In Reply to D’Eon and Kleinheksel : Academic Medicine

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Letters to the Editor

In Reply to D’Eon and Kleinheksel

Arnhart, Katie L. PhD1; Cuddy, Monica M. PhD2; Johnson, David MA3; Barone, Michael A. MD, MPH4; Young, Aaron PhD5

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doi: 10.1097/ACM.0000000000004583
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We thank the authors for their critique and for highlighting the important role medical licensing examinations serve in the regulation of physician practice. Our article outlines existing United States Medical Licensing Examination (USMLE) and state medical board attempt limit policies and indicates that our “findings provide some support for the use of attempt limits as suggested by the USMLE program and implemented by state medical boards.” 1 We want to emphasize that although our findings support a relationship between multiple USMLE attempts and increased likelihood of receiving disciplinary actions, the findings in isolation are not sufficient for proposing new policy on how many attempts should be allowed. We view our research as one of many factors for policy makers to consider as part of their broader decision-making process when reviewing minimum standards for medical licensure.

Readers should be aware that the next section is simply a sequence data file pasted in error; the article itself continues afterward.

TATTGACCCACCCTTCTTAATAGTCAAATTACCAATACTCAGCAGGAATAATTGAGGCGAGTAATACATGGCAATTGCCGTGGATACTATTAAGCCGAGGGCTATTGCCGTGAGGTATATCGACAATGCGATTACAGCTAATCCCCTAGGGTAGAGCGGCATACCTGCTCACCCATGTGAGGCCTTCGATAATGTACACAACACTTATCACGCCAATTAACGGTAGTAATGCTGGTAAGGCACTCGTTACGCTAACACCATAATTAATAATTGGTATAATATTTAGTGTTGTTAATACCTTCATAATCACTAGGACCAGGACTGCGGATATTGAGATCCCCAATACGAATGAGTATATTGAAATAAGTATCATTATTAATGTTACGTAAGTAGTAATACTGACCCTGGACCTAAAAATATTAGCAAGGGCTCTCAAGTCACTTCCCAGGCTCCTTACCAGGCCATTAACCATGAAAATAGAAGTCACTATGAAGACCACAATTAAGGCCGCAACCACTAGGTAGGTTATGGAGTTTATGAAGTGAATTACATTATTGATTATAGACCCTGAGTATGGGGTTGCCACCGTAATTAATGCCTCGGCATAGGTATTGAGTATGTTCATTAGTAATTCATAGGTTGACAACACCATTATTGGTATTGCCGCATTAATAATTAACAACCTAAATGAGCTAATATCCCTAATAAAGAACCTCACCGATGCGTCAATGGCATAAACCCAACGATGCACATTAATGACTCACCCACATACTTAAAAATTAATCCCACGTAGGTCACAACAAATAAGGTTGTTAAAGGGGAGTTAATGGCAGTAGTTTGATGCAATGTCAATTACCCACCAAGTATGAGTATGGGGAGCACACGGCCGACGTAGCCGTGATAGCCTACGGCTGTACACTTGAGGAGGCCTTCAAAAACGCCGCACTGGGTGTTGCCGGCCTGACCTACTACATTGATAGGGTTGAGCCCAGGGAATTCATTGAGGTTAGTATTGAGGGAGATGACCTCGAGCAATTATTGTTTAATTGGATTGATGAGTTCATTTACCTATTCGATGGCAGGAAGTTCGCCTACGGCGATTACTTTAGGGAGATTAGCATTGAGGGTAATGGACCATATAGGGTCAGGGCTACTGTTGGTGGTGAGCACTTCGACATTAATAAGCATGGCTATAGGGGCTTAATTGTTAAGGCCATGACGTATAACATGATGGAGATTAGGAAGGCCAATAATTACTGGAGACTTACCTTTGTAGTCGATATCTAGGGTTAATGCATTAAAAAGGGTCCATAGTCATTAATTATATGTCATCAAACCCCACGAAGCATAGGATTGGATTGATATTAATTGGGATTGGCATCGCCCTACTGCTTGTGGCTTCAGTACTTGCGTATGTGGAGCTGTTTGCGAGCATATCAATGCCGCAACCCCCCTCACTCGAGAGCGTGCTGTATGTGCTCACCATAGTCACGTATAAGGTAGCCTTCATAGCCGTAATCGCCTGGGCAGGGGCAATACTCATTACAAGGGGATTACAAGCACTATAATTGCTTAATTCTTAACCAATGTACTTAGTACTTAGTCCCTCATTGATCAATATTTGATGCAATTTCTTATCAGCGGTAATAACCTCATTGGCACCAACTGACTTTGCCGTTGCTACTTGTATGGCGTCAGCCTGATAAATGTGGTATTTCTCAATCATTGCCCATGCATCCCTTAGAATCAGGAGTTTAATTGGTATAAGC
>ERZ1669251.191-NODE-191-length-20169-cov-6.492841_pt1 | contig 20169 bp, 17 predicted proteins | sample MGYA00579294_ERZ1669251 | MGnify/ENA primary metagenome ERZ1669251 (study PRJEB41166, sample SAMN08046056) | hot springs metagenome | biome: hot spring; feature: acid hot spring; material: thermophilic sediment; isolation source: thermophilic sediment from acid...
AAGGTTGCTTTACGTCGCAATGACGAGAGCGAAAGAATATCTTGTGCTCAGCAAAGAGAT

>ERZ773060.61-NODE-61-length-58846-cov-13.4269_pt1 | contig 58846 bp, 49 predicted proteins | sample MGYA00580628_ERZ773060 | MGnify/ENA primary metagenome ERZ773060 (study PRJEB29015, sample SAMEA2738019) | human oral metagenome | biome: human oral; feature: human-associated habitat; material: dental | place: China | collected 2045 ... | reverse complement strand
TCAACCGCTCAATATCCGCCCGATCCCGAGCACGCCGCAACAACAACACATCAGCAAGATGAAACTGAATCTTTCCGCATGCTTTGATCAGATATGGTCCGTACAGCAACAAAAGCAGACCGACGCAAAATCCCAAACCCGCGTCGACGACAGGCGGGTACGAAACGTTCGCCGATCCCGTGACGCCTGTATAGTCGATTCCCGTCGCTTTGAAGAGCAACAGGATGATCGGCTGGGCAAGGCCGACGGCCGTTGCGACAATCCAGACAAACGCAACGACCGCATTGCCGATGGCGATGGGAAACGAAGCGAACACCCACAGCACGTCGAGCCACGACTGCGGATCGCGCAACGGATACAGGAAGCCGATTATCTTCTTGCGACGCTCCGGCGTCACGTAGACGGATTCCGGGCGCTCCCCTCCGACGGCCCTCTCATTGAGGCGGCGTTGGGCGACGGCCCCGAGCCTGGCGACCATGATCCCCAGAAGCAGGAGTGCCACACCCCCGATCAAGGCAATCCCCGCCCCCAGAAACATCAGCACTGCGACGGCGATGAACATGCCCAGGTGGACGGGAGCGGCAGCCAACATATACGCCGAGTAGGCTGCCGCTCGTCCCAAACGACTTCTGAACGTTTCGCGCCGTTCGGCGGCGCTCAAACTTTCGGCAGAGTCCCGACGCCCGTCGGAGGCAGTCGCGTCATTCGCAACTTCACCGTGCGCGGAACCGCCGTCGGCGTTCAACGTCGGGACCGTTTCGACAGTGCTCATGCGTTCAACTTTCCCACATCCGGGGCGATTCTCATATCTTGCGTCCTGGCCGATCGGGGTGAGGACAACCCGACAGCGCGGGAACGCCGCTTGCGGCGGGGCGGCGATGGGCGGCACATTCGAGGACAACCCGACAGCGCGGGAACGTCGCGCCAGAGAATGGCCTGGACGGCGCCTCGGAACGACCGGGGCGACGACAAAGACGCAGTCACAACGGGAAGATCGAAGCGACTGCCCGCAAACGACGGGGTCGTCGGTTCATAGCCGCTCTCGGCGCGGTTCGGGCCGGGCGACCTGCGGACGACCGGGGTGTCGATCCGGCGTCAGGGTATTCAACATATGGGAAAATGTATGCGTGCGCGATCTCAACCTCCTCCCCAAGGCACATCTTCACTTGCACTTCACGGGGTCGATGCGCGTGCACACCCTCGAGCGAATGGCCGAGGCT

Although we did not discuss specific extenuating circumstances that may cause competent medical students and physicians to take the USMLE multiple times, we did acknowledge the legitimacy for multiple attempts by saying, “Attempt limit policies aim to balance providing individuals sufficient opportunities for demonstrating competence with protecting the integrity of the examination.” 1 Though any of the extenuating circumstances noted in D’Eon and Kleinheksel’s critique might be true (e.g., health issues, personal dilemmas), their cause for necessitating successive repeated attempts would be less likely over time.

D’Eon and Kleinheksel also indicate concern that disciplinary actions were measured dichotomously and failed to pick up nuances of why physicians received actions. In the Discussion of our article, we noted that exploring the number of USMLE attempts in relation to the risk of receiving a disciplinary action by type and severity would be a productive topic for future research. Furthermore, it is important to note we made efforts to focus on actions associated with problematic behavior by omitting administrative and other minor board actions in our analysis.

We understand the caution raised by the authors about a direct substitution of the number of examination attempts and examination scores to predict the likelihood of disciplinary action, as these 2 factors provide different types of information—even though there may be some overlap. Our intention is to consider that the number of USMLE attempts may provide one of several useful measures for understanding physician performance, and our results support the use of existing attempt limit policies as opposed to no limit at all.


1. Arnhart KL, Cuddy MM, Johnson D, Barone MA, Young A. Multiple United States Medical Licensing Examination attempts and the estimated risk of disciplinary actions among graduates of U.S. and Canadian medical schools. Acad Med. 2021;96:1319–1323.
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